26 v 650B v 29 opinions from pink bike (not answers)

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  • 26 v 650B v 29 opinions from pink bike (not answers)
  • It’s not a problem for us, but it will be for your local bike shop when making decisions on what components and spares to stock.

    Do many LBS’s stock more than a couple of rims?

    Tubes take up no space, and they probably already carry 12/16/18/20/22/24/26/28(and 29)” tubes in varying sizes.

    Tyres, as above for rims,

    It’s not a problem for us, but it will be for your local bike shop when making decisions on what components and spares to stock.

    A descent LBS wouldn’t have any issues as they would just turn a percentage of their 26″ stock into 29er and 650B,

    There are hundreds of rim/tyre/tube/frame/fork variations as it is.

    Premier Icon Paceman
    Subscriber

    It’s not a problem for us, but it will be for your local bike shop when making decisions on what components and spares to stock.

    Do many LBS’s stock more than a couple of rims?

    Tubes take up no space, and they probably already carry 12/16/18/20/22/24/26/28(and 29)” tubes in varying sizes.

    Tyres, as above for rims.

    Three of the most expensive components when building a bike are the frame, the wheels and and the forks. These are all wheel size specific.

    Forks alone would be a serious outlay for an independent local bike shop wanting to offer customers a choice of 26, 650B and 29″ forks to choose from.

    There are hundreds of rim/tyre/tube/frame/fork variations as it is.

    EXACTLY… and adding another few hundred will only mean more unsold stock for an LBS already struggling to compete with the big chains and online retailers.

    I think 29″ wheels offer enough positive differences from 26″ to add something to the riding experience for many.

    But I still can’t help seeing 27.5″ as a cynical marketing ploy, primarily from those companies that just failed to jump on the 29er bandwaggon in time. But the boat has sailed and the 29er “Trick” isn’t so easily repeatable…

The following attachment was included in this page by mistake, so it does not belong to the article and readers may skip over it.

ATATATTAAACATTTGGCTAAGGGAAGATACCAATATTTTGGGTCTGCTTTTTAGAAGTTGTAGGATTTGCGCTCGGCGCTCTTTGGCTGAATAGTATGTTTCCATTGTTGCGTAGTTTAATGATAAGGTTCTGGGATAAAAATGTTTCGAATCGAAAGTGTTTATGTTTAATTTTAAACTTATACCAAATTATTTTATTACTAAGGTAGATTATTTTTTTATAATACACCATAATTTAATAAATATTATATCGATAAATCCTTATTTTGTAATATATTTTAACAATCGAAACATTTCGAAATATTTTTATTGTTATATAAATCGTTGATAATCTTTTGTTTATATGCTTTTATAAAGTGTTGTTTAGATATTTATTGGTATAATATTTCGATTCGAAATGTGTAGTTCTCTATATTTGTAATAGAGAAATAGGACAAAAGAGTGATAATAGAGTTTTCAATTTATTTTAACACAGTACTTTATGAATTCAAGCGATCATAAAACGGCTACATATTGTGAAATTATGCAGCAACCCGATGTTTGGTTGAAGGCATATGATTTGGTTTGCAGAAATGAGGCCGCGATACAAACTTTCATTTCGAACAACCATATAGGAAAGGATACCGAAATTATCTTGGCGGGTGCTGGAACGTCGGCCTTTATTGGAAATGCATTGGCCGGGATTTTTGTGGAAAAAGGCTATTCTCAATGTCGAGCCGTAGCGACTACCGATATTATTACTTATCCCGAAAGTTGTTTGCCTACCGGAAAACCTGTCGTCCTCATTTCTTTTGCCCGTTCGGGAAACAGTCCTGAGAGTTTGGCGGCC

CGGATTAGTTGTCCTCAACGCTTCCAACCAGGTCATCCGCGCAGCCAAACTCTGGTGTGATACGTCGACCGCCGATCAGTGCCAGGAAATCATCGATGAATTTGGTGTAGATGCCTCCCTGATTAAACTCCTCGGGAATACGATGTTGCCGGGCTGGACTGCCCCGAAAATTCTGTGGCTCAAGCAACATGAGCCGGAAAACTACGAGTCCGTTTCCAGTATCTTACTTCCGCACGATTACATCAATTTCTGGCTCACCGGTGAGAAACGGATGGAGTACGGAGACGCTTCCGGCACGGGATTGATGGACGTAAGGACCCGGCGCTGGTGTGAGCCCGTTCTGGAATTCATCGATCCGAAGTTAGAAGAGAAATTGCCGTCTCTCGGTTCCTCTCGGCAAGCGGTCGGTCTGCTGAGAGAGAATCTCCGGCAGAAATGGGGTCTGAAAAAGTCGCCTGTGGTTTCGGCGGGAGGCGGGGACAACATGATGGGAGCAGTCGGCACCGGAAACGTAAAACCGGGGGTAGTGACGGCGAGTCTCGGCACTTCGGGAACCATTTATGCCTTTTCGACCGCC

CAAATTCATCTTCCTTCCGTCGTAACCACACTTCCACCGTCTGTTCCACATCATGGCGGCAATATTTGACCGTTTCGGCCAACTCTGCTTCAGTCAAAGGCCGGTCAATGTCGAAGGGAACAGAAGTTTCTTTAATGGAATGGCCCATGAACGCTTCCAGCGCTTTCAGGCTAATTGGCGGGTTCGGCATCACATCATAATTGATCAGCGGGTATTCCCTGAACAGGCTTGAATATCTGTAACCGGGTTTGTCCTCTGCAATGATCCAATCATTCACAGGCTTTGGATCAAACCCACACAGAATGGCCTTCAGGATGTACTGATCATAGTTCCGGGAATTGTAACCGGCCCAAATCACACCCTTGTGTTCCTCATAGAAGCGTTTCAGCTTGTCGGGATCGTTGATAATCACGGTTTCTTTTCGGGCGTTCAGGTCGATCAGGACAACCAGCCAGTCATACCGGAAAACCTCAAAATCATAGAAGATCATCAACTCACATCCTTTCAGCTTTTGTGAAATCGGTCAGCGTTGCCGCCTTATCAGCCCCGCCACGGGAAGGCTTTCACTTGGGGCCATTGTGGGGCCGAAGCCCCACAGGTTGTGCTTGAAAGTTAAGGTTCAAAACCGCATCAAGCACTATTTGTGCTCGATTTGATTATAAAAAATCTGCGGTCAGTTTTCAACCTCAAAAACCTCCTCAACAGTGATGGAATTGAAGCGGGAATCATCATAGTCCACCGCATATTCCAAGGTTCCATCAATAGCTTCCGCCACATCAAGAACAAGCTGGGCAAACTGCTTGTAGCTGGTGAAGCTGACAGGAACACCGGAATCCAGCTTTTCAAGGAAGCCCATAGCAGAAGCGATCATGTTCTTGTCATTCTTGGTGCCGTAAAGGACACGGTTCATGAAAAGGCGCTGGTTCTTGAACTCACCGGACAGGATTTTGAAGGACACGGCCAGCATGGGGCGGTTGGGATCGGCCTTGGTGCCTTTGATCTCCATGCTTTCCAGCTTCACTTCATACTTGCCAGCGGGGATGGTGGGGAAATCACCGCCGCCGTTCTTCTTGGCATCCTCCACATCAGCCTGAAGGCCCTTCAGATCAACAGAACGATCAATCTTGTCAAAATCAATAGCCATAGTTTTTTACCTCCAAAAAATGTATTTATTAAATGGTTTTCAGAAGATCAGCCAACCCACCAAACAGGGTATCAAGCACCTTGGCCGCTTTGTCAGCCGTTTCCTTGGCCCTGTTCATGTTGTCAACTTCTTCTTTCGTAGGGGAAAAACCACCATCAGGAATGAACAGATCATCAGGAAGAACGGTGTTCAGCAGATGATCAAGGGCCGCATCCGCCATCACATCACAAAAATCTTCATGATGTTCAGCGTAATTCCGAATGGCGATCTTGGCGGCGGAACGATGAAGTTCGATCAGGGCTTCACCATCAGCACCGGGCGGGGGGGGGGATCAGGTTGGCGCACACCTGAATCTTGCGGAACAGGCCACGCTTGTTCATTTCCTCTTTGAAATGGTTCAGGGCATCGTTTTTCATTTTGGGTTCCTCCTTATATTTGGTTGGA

Yes Intense are rolling out a 650b DH bike this coming season and no doubt there will be others.
    I’ll not dispute the marginal technical benefits of a 27.5″ wheel over 26″ but then there’s the consumer to consider, how do they really benefit from a 3rd “Standard” in the Mix?

    Completely agree with this.

    Premier Icon stilltortoise
    Subscriber

    There are hundreds of rim/tyre/tube/frame/fork variations as it is.

    Exactly why we don’t need more.

    As to the point regarding rider ability versus bike ability, I intentionally ride rigid bikes on my local trails (and more recently single speed) because they’re just a bit easy and boring on a bike with suspension. I’d never have it as my only bike though, because the opportunities to ride somewhere more challenging are so few and far between that when I do get there I want all the help I can to ride them ๐Ÿ™‚

    an LBS already struggling to compete with the big chains and online retailers.

    Large retailers like Evans, wiggle etc all started as independents. They where the best, that’s how they grew. New products, trends etc come out all the time, only wheel size has ever created this amount of drama.

    Shop that can handle stock control, sales and know what their customers want won’t have an issue. The rest have more than just wheel sizes to worry about.

    Exactly why we don’t need more.

    Choice is what stops us all riding supermarket BSO’s

    Life would be boring.

    Premier Icon stilltortoise
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    only wheel size has ever created this amount of drama.

    The industry may know how to make nice riding big wheeled bikes now, but it really doesn’t know how to market them without causing confusion. Name another product, trend or innovation that so fundamentally affected which bike you can buy. I suppose the last such thing was when frames began to be designed with suspension in mind as opposed to rigid forks, but even then there’s nothing stopping you putting rigid forks in a frame designed for suspension and vice versa. Once you’ve bought into 29er or 26er there’s no chopping and changing.

    I’d said it on other posts, as someone who is in the market for a bike, I was more than happy with the vast choice of 26ers available. I don’t have the funds nor opportunity to test ride even more bikes to decide on whether I should go big wheels or not. Choice is great, but too much choice is a bad thing.

    Premier Icon cookeaa
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    I think you need to consider that most MTBers don’t chop and change and buy a new bike every 12 months, much as manufacturers and Mag’s would love them to…

    The majority probably agonise over a new bike every what, 3-5 years perhaps?
    And will want to make a choice that will make their riding enjoyable for another 3-5 years.

    The prospect of adopting something ‘new’ (Specifically designed Frame and Fork to accomodate certain wheel sizes) when it seems to be part of a 3 way tug’O’war with other standards is probably quite off-putting.